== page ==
Whether it’s autonomous ships with no crew or ultra-strong underwater glue inspired by mussels, the U.S. Navy has some pretty intriguing research projects. Their latest? Weaponized slime, capable of being fired at enemy vessels to stop them in their tracks.

The synthetic slime is being created by a team of researchers at Utah State University, who have been awarded a 15-month Navy contract to carry out the work. It is based on the slime of a real, eel-like creature called a hagfish, which defends itself against would-be attackers by using a jet of slime to fill predators’ mouths and gills with goo. This slime swells up by a factor of several thousand when it comes into contact with sea water.

“We are attempting to create hagfish thread keratins synthetically,” Justin Jones, an assistant professor in the Department of Biology at Utah State University, told Digital Trends. “Hagfish thread keratins, in their native form, rival spider silk in their mechanical properties. The problem is that farming hagfish for these threads is likely impossible. That necessitates producing the individual proteins that comprise the thread keratin using another host system. We have chosen to produce the proteins in E. coli due to our group’s experience, the economics of scaling the process, as well as the robust amount of protein produced in this system.”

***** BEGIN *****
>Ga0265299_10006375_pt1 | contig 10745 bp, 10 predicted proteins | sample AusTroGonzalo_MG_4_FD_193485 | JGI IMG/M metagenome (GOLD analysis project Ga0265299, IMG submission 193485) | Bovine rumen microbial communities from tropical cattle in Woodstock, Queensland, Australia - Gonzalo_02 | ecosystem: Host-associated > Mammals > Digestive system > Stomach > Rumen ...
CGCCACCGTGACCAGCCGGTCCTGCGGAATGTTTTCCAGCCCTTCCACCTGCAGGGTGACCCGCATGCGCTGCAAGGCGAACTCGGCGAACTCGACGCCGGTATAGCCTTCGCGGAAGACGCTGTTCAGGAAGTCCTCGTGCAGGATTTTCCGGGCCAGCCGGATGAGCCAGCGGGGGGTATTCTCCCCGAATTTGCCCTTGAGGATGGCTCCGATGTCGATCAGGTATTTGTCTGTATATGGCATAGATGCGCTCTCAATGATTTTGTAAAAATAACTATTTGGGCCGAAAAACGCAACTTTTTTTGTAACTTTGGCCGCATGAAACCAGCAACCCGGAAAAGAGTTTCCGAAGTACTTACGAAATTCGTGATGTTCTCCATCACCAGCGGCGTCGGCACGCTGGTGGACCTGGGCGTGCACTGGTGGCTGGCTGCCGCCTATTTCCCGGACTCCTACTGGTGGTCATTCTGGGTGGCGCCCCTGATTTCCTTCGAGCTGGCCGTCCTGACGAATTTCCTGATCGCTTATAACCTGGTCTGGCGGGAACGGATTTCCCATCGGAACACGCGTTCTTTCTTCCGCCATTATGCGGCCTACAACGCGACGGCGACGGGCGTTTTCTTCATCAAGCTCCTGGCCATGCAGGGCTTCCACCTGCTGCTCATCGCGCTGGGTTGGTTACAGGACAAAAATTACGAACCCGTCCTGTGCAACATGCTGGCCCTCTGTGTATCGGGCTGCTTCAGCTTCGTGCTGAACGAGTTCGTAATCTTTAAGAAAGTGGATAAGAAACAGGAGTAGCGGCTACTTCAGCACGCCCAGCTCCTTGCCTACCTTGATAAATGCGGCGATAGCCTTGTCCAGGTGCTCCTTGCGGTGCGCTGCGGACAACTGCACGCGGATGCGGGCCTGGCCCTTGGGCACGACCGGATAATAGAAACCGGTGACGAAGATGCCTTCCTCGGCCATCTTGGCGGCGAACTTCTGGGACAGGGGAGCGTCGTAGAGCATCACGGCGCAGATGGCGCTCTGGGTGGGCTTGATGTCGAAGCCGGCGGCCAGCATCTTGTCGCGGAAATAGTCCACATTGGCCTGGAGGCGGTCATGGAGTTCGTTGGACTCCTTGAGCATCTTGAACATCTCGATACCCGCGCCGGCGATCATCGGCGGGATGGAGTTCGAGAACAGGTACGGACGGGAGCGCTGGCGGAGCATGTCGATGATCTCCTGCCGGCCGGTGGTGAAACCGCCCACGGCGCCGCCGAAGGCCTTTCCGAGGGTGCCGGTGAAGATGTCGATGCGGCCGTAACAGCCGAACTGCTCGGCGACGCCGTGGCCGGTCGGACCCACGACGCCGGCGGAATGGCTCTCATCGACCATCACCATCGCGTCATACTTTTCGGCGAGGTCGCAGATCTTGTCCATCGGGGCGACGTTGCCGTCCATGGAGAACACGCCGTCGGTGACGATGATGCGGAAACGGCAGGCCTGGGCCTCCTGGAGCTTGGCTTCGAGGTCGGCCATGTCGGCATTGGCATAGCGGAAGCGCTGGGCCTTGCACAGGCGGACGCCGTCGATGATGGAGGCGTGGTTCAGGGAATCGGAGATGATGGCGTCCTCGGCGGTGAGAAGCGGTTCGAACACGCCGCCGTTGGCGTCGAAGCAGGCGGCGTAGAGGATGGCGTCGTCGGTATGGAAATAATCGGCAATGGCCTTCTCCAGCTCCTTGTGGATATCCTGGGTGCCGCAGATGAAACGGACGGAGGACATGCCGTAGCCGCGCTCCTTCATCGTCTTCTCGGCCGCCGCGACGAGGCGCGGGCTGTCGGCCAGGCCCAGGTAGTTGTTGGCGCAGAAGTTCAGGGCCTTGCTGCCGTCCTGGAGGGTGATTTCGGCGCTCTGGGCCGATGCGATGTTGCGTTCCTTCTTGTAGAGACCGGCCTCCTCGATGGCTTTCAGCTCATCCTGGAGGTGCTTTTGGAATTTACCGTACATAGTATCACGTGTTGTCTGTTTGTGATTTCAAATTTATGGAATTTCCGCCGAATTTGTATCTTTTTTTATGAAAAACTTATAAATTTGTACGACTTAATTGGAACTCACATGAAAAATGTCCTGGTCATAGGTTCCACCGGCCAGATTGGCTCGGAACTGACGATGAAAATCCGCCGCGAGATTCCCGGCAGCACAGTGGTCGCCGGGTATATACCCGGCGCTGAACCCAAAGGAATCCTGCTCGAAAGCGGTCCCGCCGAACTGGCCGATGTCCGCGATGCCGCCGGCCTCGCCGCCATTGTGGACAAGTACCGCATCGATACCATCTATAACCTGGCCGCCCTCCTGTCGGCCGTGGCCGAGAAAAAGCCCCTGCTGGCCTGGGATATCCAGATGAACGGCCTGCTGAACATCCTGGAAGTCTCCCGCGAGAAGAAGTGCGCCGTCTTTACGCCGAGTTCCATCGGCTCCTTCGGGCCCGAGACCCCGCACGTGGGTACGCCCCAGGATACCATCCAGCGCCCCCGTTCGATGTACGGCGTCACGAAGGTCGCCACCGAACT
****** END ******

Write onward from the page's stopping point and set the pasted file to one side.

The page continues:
Once the slime proteins have been manufactured using modified E. coli bacteria, they will then have to be formed into fibers. For this, the team will rely on their previous experience “wet spinning” spider silk proteins to develop a method for re-creating the hagfish thread keratin fibers. The goal is to create a synthetic fiber comparable to its native counterpart.

At present, the U.S. Navy stops boats — such as those it suspects contain smugglers — by firing a plastic rope with a pneumatic launcher, designed to tangle in the boat’s propeller. The hope is that this new method could prove to be safer, more effective, and less likely to injure the occupants of the other vessel.

Before you start getting concerned about the possible polluting effects of firing massive amount of slime into the water like an oil spill — yes, they’ve thought of that, too.

“Hagfish thread keratins are comprised of protein and protein alone,” Jones continued. “Therefore they do not contribute to plastic waste problems in the world’s waterways. With mechanical properties that outperform some petroleum-based polymers, they are an ideal biomaterial to use to deploy in order to stop maritime vessels without causing further pollution.”

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